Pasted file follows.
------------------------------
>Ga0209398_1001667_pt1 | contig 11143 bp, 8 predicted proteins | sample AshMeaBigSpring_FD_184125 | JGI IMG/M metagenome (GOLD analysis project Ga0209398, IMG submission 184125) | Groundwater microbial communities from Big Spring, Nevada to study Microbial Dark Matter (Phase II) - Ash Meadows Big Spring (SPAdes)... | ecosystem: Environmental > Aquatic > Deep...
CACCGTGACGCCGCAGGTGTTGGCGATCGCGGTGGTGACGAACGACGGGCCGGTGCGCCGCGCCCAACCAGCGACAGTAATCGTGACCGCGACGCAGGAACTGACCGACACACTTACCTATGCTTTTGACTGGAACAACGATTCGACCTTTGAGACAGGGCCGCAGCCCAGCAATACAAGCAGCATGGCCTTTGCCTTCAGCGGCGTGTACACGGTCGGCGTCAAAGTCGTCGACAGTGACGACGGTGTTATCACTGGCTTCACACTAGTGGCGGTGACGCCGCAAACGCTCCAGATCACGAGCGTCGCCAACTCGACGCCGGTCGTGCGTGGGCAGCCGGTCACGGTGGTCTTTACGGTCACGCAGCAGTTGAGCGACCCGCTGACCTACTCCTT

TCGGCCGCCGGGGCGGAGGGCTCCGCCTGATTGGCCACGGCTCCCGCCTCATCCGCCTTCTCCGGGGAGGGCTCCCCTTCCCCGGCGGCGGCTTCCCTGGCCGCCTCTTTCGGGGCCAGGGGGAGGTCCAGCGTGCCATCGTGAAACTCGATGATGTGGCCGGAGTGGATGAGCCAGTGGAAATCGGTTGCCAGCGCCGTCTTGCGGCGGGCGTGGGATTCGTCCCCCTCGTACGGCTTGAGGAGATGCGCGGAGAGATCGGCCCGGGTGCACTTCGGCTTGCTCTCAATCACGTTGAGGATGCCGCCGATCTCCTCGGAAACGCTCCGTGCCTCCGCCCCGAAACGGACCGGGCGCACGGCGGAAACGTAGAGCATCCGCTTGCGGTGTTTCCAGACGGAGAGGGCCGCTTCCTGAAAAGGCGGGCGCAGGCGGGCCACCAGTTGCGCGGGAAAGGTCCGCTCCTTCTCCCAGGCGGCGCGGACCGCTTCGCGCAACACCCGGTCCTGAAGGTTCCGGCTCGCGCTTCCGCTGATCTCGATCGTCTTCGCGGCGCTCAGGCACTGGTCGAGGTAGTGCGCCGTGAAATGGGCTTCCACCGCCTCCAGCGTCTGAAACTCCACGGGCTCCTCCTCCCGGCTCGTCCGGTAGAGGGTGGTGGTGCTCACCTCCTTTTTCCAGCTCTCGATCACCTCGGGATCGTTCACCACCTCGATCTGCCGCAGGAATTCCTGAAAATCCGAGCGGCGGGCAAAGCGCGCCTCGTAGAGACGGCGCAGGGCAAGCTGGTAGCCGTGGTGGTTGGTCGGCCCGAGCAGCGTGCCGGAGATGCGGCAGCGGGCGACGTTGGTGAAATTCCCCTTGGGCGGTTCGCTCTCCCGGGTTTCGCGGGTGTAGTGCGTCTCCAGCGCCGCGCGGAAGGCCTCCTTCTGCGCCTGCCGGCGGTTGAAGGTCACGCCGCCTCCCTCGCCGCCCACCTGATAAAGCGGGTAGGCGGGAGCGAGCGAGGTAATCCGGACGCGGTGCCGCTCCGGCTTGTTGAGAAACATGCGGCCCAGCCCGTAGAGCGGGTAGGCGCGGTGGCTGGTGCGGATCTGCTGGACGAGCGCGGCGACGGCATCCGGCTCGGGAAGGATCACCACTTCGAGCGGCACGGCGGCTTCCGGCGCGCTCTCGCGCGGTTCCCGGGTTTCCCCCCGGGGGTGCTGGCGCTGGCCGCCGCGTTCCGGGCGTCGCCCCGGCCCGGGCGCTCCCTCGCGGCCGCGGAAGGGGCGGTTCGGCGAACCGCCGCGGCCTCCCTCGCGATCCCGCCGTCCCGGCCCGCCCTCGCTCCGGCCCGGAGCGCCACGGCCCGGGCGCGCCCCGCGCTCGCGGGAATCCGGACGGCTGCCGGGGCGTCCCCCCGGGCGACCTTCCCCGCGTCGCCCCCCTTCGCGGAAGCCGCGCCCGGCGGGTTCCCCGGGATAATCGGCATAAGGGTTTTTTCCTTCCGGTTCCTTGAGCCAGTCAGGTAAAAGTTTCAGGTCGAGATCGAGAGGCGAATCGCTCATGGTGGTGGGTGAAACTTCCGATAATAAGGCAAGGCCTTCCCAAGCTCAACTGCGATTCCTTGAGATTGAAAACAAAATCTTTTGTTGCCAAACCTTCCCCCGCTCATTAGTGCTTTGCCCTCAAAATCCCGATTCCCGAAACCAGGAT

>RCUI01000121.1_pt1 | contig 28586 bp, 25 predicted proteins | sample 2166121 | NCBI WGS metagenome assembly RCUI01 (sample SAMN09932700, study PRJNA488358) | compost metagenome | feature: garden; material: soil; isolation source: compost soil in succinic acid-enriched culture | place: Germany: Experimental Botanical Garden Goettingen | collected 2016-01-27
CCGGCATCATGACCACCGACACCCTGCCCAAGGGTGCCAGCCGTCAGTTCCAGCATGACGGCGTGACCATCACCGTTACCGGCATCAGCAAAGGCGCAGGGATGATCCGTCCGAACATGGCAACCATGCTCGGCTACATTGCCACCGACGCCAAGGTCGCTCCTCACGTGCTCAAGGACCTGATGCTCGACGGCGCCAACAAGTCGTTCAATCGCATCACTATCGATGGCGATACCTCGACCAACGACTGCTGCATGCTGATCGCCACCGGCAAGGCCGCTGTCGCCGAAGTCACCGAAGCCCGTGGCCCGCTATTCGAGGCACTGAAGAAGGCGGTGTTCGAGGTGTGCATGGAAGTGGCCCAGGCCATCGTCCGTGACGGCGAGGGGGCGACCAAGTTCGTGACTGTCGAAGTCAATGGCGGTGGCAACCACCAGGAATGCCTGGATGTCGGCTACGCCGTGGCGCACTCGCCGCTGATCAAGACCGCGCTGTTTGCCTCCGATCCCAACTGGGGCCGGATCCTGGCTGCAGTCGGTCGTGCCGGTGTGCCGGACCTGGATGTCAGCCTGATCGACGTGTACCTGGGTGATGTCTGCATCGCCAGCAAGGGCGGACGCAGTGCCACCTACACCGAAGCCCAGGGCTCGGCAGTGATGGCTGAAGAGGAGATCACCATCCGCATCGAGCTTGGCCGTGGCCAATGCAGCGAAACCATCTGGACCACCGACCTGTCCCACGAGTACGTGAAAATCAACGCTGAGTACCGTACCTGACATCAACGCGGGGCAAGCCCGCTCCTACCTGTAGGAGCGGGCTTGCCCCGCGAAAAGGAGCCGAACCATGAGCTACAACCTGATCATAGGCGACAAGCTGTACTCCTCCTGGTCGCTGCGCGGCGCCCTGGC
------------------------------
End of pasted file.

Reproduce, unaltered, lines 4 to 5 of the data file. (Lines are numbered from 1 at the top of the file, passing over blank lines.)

>RCUI01000121.1_pt1 | contig 28586 bp, 25 predicted proteins | sample 2166121 | NCBI WGS metagenome assembly RCUI01 (sample SAMN09932700, study PRJNA488358) | compost metagenome | feature: garden; material: soil; isolation source: compost soil in succinic acid-enriched culture | place: Germany: Experimental Botanical Garden Goettingen | collected 2016-01-27
CCGGCATCATGACCACCGACACCCTGCCCAAGGGTGCCAGCCGTCAGTTCCAGCATGACGGCGTGACCATCACCGTTACCGGCATCAGCAAAGGCGCAGGGATGATCCGTCCGAACATGGCAACCATGCTCGGCTACATTGCCACCGACGCCAAGGTCGCTCCTCACGTGCTCAAGGACCTGATGCTCGACGGCGCCAACAAGTCGTTCAATCGCATCACTATCGATGGCGATACCTCGACCAACGACTGCTGCATGCTGATCGCCACCGGCAAGGCCGCTGTCGCCGAAGTCACCGAAGCCCGTGGCCCGCTATTCGAGGCACTGAAGAAGGCGGTGTTCGAGGTGTGCATGGAAGTGGCCCAGGCCATCGTCCGTGACGGCGAGGGGGCGACCAAGTTCGTGACTGTCGAAGTCAATGGCGGTGGCAACCACCAGGAATGCCTGGATGTCGGCTACGCCGTGGCGCACTCGCCGCTGATCAAGACCGCGCTGTTTGCCTCCGATCCCAACTGGGGCCGGATCCTGGCTGCAGTCGGTCGTGCCGGTGTGCCGGACCTGGATGTCAGCCTGATCGACGTGTACCTGGGTGATGTCTGCATCGCCAGCAAGGGCGGACGCAGTGCCACCTACACCGAAGCCCAGGGCTCGGCAGTGATGGCTGAAGAGGAGATCACCATCCGCATCGAGCTTGGCCGTGGCCAATGCAGCGAAACCATCTGGACCACCGACCTGTCCCACGAGTACGTGAAAATCAACGCTGAGTACCGTACCTGACATCAACGCGGGGCAAGCCCGCTCCTACCTGTAGGAGCGGGCTTGCCCCGCGAAAAGGAGCCGAACCATGAGCTACAACCTGATCATAGGCGACAAGCTGTACTCCTCCTGGTCGCTGCGCGGCGCCCTGGC